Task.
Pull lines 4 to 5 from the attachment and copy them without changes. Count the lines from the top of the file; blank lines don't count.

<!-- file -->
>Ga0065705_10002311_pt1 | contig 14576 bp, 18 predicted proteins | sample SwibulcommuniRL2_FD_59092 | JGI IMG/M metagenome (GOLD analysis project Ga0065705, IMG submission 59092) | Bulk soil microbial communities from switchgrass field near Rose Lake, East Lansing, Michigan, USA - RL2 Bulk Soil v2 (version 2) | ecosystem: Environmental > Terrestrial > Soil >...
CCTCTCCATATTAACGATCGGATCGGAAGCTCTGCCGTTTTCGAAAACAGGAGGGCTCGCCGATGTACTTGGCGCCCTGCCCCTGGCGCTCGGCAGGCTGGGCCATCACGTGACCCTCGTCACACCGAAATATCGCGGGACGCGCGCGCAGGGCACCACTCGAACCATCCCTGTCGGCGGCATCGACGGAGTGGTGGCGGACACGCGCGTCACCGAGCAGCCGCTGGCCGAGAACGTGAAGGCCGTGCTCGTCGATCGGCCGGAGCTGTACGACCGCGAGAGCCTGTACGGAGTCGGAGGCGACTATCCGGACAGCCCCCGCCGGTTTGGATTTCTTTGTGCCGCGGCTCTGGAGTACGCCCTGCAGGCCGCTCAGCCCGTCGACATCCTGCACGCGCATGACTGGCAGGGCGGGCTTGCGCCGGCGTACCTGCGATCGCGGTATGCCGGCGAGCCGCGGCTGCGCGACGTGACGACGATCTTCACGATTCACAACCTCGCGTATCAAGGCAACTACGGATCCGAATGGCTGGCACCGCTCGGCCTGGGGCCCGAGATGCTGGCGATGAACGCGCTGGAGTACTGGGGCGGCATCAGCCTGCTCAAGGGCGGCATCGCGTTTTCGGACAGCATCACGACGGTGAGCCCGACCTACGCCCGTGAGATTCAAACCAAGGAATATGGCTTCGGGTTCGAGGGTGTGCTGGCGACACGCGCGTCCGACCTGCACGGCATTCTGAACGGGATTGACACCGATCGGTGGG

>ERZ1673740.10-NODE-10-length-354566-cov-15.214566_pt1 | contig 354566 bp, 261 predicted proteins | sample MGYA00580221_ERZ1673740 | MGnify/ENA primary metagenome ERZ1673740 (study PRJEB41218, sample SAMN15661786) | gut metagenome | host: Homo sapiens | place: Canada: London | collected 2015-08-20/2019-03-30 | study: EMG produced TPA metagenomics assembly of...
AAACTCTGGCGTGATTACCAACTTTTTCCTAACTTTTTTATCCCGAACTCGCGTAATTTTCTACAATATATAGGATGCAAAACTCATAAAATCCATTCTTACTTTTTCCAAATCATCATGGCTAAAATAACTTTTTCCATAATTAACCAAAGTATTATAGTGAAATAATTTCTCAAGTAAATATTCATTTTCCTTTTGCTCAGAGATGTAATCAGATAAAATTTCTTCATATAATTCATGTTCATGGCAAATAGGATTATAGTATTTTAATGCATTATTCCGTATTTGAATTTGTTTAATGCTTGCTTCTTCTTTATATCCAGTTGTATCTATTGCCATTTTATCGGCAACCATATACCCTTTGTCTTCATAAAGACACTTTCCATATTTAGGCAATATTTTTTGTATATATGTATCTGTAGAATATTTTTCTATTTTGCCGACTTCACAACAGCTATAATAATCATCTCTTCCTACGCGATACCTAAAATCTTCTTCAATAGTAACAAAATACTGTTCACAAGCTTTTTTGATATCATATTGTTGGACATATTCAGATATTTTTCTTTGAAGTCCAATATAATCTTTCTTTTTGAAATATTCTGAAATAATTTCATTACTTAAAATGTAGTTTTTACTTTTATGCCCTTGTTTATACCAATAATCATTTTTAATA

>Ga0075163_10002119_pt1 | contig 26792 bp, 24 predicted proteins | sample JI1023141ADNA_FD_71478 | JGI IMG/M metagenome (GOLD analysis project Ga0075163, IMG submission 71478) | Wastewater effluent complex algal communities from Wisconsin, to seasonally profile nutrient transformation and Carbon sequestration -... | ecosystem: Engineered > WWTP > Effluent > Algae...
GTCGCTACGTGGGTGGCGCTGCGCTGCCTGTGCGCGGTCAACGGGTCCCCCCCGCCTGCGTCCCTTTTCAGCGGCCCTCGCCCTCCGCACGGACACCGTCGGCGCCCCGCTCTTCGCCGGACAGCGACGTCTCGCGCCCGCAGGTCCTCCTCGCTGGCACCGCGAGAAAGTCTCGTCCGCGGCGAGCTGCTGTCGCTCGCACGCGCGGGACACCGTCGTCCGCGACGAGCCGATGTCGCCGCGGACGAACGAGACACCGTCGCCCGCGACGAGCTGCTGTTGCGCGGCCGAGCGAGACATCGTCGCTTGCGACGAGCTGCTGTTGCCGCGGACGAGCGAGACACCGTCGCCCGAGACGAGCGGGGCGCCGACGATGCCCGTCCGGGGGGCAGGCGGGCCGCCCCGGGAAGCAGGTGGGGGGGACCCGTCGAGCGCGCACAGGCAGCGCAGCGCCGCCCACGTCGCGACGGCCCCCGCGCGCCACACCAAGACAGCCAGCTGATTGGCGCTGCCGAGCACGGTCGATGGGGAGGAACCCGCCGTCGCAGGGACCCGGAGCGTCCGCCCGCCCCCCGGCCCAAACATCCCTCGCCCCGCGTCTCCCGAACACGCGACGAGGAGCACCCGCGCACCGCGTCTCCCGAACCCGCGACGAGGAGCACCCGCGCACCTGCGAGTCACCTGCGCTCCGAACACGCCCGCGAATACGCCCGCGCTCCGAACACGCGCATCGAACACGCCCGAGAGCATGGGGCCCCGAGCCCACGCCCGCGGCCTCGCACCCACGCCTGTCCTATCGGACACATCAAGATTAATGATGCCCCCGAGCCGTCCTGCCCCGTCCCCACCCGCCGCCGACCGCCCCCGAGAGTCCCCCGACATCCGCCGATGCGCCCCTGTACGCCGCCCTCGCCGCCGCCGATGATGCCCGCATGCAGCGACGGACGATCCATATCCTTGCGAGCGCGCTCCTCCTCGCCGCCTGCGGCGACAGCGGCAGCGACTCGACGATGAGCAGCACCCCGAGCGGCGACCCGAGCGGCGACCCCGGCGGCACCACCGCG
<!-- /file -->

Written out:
AAACTCTGGCGTGATTACCAACTTTTTCCTAACTTTTTTATCCCGAACTCGCGTAATTTTCTACAATATATAGGATGCAAAACTCATAAAATCCATTCTTACTTTTTCCAAATCATCATGGCTAAAATAACTTTTTCCATAATTAACCAAAGTATTATAGTGAAATAATTTCTCAAGTAAATATTCATTTTCCTTTTGCTCAGAGATGTAATCAGATAAAATTTCTTCATATAATTCATGTTCATGGCAAATAGGATTATAGTATTTTAATGCATTATTCCGTATTTGAATTTGTTTAATGCTTGCTTCTTCTTTATATCCAGTTGTATCTATTGCCATTTTATCGGCAACCATATACCCTTTGTCTTCATAAAGACACTTTCCATATTTAGGCAATATTTTTTGTATATATGTATCTGTAGAATATTTTTCTATTTTGCCGACTTCACAACAGCTATAATAATCATCTCTTCCTACGCGATACCTAAAATCTTCTTCAATAGTAACAAAATACTGTTCACAAGCTTTTTTGATATCATATTGTTGGACATATTCAGATATTTTTCTTTGAAGTCCAATATAATCTTTCTTTTTGAAATATTCTGAAATAATTTCATTACTTAAAATGTAGTTTTTACTTTTATGCCCTTGTTTATACCAATAATCATTTTTAATA

>Ga0075163_10002119_pt1 | contig 26792 bp, 24 predicted proteins | sample JI1023141ADNA_FD_71478 | JGI IMG/M metagenome (GOLD analysis project Ga0075163, IMG submission 71478) | Wastewater effluent complex algal communities from Wisconsin, to seasonally profile nutrient transformation and Carbon sequestration -... | ecosystem: Engineered > WWTP > Effluent > Algae...